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600 too large? dl-904

From: Jeremy Carroll <jjc@hplb.hpl.hp.com>
Date: Wed, 10 Sep 2003 17:18:29 +0200
To: "Jim Hendler" <hendler@cs.umd.edu>, "Jeremy Carroll" <jjc@hplb.hpl.hp.com>, "Sandro Hawke" <sandro@w3.org>, "Sean Bechhofer" <seanb@cs.man.ac.uk>
Cc: <www-webont-wg@w3.org>

Concerning the dl test 904:


Jim wrote:
> I would, however, like to suggest we make this test with the numbers
> 200, 300, and 600 into an extra credit test -- now that my group has
> built Pellet, and run this problem with various values of i,j and k,
> I'm more sure then ever that we're just looking at a large
> combinatorics problem -- with enough space and time the system would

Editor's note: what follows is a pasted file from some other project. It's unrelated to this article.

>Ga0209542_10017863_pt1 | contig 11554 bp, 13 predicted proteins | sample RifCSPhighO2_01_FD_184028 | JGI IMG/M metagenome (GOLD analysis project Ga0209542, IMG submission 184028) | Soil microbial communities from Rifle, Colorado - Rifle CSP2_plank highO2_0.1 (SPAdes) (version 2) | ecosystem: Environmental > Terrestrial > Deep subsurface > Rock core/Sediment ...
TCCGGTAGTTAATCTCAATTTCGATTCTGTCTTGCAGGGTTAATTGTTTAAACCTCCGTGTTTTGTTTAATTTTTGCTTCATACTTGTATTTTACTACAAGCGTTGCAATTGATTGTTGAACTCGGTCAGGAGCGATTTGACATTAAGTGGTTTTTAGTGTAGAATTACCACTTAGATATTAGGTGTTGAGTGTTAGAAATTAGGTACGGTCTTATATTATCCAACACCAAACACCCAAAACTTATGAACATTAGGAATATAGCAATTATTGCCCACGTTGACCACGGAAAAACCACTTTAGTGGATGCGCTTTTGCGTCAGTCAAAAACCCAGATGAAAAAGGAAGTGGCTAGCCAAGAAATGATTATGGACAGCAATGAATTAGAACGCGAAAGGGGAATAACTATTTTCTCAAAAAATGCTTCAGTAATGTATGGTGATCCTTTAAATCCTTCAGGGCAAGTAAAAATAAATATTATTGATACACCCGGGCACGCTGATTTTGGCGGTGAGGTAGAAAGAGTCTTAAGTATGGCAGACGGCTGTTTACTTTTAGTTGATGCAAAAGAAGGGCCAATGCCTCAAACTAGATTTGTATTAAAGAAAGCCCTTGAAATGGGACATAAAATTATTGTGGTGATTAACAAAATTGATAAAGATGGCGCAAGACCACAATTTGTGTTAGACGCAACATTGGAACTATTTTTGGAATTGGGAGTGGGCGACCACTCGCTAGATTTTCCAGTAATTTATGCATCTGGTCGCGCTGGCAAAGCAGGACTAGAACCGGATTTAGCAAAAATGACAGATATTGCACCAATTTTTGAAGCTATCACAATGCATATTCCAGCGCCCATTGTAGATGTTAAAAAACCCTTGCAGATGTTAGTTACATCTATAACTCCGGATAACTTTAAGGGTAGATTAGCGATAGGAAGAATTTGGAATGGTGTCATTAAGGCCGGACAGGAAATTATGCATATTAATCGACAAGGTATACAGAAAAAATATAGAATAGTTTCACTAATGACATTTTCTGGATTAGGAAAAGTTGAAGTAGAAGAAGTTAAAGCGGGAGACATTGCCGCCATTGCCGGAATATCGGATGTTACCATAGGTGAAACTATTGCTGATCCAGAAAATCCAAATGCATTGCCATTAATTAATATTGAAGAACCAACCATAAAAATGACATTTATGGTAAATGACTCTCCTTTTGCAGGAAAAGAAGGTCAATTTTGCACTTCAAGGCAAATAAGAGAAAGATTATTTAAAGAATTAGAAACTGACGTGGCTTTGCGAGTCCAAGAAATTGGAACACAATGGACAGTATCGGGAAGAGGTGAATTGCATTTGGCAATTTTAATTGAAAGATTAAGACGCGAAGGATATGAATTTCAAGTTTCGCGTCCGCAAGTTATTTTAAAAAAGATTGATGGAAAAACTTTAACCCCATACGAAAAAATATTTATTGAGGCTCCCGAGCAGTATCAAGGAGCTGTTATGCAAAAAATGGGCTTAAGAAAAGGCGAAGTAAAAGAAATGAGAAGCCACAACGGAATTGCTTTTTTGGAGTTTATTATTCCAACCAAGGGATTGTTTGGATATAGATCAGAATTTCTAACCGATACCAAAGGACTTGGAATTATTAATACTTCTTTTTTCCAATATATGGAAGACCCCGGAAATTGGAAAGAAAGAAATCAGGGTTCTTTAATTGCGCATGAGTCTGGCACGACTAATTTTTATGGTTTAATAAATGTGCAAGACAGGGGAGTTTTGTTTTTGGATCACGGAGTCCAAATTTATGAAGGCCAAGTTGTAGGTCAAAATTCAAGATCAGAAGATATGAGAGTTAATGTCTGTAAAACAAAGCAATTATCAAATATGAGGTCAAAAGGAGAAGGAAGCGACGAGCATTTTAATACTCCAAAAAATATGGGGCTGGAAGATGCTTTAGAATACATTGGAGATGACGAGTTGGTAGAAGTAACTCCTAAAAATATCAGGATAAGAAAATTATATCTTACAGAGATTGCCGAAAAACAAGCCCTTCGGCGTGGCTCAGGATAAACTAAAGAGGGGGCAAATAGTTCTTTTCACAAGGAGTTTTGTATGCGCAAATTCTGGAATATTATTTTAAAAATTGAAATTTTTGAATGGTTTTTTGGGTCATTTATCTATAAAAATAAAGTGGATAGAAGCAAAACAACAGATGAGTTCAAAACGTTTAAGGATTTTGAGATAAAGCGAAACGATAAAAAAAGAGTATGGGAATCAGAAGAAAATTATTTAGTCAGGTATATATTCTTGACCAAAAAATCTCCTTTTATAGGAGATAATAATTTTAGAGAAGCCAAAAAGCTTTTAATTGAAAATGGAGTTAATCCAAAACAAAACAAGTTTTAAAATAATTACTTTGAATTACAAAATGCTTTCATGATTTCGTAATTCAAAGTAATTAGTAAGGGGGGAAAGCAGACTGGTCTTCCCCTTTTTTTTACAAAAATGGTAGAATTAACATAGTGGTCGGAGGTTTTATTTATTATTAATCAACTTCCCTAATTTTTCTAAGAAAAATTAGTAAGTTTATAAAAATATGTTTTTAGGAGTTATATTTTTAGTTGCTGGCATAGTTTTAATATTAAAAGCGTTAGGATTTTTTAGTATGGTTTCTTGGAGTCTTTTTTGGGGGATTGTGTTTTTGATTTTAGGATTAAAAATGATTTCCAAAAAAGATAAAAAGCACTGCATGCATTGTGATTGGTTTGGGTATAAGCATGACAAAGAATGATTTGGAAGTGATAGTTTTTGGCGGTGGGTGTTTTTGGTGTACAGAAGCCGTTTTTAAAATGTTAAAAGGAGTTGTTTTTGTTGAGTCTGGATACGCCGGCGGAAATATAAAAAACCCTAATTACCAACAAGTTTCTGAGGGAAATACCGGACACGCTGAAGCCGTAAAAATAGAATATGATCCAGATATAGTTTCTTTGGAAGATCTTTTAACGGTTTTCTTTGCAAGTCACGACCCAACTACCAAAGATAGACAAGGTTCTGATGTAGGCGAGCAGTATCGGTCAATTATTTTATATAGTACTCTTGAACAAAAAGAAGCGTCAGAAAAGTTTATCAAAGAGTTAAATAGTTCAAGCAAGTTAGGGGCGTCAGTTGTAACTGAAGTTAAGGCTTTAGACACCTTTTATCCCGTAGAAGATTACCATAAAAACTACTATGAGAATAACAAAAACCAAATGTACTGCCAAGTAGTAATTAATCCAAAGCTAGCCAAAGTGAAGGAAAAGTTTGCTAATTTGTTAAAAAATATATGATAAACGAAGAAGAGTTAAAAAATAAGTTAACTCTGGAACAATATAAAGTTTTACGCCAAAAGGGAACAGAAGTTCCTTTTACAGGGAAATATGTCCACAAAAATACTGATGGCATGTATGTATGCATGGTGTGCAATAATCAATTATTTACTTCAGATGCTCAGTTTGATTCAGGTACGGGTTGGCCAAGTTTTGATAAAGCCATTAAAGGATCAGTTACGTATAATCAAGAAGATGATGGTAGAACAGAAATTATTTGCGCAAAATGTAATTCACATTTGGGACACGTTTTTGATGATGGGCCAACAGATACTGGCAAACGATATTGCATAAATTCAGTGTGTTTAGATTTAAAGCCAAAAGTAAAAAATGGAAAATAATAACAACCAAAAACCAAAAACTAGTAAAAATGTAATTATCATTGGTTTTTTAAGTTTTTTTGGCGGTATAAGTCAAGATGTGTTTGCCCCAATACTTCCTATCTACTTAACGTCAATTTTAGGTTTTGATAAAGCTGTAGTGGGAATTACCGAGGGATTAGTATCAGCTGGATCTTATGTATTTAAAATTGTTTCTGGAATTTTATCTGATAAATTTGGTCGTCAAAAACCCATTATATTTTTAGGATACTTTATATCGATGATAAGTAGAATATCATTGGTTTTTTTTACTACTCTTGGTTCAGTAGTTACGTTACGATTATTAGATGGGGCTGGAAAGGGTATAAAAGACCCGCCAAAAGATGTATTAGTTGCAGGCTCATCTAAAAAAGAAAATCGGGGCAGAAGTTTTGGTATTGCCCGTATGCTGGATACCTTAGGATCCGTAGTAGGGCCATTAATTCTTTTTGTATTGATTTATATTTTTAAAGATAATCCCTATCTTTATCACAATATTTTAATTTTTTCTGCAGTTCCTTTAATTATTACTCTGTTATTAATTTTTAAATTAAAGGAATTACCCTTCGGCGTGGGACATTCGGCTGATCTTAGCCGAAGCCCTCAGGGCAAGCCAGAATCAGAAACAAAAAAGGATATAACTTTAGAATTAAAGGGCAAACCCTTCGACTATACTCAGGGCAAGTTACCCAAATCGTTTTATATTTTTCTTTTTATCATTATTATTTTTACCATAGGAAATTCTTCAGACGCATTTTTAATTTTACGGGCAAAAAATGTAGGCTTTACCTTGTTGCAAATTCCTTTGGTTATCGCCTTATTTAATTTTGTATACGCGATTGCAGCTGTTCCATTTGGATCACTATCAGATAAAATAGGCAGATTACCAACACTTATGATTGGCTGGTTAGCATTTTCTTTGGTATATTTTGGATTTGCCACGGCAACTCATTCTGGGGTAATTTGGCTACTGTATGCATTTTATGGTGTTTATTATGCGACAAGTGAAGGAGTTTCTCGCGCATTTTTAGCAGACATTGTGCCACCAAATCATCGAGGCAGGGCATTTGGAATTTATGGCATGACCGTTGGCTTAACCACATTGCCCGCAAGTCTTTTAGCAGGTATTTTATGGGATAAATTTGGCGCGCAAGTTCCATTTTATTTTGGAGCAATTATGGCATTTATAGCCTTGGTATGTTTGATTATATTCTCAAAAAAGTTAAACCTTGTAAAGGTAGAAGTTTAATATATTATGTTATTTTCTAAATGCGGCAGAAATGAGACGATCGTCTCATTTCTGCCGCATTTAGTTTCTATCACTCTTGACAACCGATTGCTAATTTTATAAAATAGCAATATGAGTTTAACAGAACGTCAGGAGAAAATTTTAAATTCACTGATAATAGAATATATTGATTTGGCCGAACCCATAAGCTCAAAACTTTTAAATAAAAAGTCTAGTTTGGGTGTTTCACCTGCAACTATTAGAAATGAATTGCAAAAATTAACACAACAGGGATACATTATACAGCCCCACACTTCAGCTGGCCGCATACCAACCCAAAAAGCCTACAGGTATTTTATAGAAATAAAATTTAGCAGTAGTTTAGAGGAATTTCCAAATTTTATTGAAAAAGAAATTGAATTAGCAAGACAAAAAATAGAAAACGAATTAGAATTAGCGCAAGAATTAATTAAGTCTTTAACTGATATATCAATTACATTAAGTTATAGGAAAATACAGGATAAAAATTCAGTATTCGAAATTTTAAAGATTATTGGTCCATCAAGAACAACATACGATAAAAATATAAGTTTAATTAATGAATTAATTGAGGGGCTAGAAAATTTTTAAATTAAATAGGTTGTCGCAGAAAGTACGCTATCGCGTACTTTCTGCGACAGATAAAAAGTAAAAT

> prove it, and I think anything that doesn't need to enumerate
> examples will require some sort of heuristic -- we could pick a
> smaller number (20, 30, 60) to be the harder version of the problem
> if we think we need some values to push people a bit more...

My point of view in putting this test in was the following:

1) there are implementation strategies, such as those investigate by the
Racer team, that keep track of cardinalities as numbers and have a linear
programming module that check such constraints. I do not know the state of
that work, nor whether it is directly applicable to this test.

2) 600 was intended to be big enough to blow a brute force approach.

3) If the implementors cannot handle 600 then IMO it is a sufficiently small
number that some OWL users may be surprised.

4) Thus if the WG would choose to move this test to extra credit, I would
like to see appropriate health warnings, may be in reference or guide, to
the effect that, currently, the numbers in the cardinality constraints
should be kept small. The test document extra credit section could better
document our combined implementation experience.

Received on Wednesday, 10 September 2003 11:20:03 UTC

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